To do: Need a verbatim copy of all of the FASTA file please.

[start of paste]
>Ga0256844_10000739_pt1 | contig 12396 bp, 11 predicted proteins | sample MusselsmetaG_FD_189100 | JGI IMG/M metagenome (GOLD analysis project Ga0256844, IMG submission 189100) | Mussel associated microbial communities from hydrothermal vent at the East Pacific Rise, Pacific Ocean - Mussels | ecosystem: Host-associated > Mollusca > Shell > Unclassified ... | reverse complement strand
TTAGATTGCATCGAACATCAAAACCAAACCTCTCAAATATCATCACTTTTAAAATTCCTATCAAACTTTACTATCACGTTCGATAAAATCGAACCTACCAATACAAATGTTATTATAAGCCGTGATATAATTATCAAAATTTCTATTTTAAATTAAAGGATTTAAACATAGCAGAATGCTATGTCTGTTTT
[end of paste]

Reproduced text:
>Ga0256844_10000739_pt1 | contig 12396 bp, 11 predicted proteins | sample MusselsmetaG_FD_189100 | JGI IMG/M metagenome (GOLD analysis project Ga0256844, IMG submission 189100) | Mussel associated microbial communities from hydrothermal vent at the East Pacific Rise, Pacific Ocean - Mussels | ecosystem: Host-associated > Mollusca > Shell > Unclassified ... | reverse complement strand
TTAGATTGCATCGAACATCAAAACCAAACCTCTCAAATATCATCACTTTTAAAATTCCTATCAAACTTTACTATCACGTTCGATAAAATCGAACCTACCAATACAAATGTTATTATAAGCCGTGATATAATTATCAAAATTTCTATTTTAAATTAAAGGATTTAAACATAGCAGAATGCTATGTCTGTTTT